Click For Photo: https://scx2.b-cdn.net/gfx/news/hires/2019/rewild25ofth.jpg
The UK's Labour Party has pledged to offer voters a Green New Deal at the next election. This is a radical program for decarbonizing society and the economy by 2030, through phasing out fossil fuels, investing in renewable energy and creating a public works program to build the zero-carbon infrastructure of the future.
In my recent report, A Green New Deal for Nature, I argued that giving land back to nature could be another part of this vision. Restoring forests and other natural habitats to 25% of the UK's land surface could sequester 14% of the UK's annual greenhouse gas emissions each year. As emissions are scaled down and these ecosystems expand, they could continue to remove much greater quantities of carbon dioxide (CO₂) in future.
Climate - Solutions - Forests - Wetlands - Atmosphere
Often called "natural climate solutions," restoring forests and wetlands draws carbon down from the atmosphere and stores it in the tissue of new vegetation and soil. On a large scale, and alongside leaving fossil fuels in the ground, this could help to limit global heating to well below 2°C.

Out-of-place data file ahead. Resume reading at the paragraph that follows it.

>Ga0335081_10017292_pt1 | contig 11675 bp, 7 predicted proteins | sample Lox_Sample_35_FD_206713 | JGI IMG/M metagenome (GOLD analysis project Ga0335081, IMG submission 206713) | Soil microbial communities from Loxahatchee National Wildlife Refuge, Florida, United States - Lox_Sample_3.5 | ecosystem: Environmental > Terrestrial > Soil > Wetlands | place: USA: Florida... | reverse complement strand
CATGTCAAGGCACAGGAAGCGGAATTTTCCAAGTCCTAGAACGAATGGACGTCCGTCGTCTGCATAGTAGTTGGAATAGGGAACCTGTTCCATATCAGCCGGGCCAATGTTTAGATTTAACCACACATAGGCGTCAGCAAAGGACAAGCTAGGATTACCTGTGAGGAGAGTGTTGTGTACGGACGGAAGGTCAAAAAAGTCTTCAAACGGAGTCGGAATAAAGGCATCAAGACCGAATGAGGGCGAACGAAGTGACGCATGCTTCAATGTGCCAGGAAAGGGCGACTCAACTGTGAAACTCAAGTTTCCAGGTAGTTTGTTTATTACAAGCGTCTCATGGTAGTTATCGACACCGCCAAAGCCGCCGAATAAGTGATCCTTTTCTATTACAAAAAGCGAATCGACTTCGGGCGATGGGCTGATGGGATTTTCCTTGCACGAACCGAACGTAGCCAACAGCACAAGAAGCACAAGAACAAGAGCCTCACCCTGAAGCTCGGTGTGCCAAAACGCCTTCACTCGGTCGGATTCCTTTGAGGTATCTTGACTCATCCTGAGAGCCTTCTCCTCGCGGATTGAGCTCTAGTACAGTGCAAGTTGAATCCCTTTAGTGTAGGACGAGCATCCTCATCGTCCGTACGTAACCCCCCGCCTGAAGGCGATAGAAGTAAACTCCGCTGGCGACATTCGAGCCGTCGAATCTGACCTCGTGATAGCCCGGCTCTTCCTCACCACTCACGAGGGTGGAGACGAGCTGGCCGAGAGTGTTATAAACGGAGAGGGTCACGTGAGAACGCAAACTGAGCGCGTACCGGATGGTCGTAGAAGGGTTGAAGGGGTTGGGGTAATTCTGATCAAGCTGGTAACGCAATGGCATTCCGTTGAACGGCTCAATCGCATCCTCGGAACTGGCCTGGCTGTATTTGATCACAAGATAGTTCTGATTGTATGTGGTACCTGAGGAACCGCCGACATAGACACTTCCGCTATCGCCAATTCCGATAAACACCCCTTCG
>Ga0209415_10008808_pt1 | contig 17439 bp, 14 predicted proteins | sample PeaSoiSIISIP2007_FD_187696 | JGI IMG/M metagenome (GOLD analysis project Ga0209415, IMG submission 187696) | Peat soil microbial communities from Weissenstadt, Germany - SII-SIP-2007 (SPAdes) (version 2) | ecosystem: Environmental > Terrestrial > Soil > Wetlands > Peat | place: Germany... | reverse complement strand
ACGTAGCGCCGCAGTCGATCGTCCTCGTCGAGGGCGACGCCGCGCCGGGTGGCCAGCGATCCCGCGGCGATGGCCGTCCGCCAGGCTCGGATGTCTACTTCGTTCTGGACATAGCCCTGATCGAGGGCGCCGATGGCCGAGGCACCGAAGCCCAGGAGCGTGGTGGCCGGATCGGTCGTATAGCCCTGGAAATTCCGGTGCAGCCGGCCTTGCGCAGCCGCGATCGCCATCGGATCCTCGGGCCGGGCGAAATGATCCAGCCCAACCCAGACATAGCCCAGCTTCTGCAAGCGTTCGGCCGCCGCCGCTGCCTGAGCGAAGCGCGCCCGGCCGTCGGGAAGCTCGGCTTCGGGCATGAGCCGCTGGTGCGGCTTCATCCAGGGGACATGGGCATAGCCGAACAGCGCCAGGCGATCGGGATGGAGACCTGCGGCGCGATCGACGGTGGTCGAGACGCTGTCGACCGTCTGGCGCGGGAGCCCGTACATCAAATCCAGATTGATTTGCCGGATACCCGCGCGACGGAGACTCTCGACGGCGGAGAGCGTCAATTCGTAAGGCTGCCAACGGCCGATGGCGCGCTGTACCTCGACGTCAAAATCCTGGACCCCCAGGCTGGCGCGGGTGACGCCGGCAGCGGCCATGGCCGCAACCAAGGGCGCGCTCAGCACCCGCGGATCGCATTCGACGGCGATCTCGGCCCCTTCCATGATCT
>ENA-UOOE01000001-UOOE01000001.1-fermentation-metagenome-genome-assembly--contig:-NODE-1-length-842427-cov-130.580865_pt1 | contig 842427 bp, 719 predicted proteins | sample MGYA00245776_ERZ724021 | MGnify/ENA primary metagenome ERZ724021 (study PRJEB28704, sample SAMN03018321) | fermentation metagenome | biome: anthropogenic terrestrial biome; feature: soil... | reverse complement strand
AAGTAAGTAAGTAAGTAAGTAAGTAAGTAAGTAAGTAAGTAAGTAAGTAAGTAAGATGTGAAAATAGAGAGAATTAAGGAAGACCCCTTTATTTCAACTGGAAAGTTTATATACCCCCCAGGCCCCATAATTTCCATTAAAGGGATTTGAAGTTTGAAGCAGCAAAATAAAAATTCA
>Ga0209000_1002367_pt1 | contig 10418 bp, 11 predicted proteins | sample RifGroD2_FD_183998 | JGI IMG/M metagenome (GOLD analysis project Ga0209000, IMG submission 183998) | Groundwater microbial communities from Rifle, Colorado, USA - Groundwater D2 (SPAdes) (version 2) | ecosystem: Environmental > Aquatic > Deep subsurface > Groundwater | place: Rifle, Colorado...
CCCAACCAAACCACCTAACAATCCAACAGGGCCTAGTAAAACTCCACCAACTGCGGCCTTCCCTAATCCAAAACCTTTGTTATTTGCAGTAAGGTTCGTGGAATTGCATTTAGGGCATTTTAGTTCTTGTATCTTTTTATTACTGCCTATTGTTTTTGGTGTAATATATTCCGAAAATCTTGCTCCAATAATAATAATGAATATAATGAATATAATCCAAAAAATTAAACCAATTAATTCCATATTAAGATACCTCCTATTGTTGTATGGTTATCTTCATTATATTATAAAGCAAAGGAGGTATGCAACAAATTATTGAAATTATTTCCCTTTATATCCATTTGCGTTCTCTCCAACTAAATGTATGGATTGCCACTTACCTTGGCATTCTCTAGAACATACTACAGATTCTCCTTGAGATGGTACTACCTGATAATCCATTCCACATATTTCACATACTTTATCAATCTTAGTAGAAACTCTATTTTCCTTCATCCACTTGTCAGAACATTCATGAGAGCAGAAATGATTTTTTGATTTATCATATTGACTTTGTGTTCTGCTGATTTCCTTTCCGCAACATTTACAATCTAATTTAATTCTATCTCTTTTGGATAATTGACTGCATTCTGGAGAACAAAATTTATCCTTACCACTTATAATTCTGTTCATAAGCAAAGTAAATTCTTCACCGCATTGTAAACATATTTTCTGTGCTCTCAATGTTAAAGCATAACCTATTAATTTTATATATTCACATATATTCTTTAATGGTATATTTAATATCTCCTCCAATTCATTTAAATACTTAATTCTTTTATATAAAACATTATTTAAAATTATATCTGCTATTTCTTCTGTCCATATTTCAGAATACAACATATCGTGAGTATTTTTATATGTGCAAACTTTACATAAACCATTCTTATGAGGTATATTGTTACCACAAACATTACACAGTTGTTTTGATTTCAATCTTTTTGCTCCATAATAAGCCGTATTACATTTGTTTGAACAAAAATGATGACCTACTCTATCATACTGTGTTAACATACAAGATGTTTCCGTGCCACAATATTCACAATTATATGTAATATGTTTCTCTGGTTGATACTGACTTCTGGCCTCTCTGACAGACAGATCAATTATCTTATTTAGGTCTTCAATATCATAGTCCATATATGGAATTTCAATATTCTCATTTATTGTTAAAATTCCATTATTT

These habitats can be restored through rewilding, which means giving natural processes a helping hand by stopping the draining of peatland for example, or letting a woodland regrow. Reintroducing species that were once extinct in a region can also help ecosystems regenerate. While letting nature take care of itself isn't appropriate in all cases, rewilding is one of the most powerful and cost-effective ways to resist climate breakdown and wildlife loss at the same time.
But what might that look like in practice?
For wildlife, it's important that restored habitats are connected. Linked habitats allow plants and animals to move more easily as temperatures rise and rainfall patterns change. If species can migrate through green corridors to cooler areas, they could avoid local extinctions. This could mean a network of...
Wake Up To Breaking News!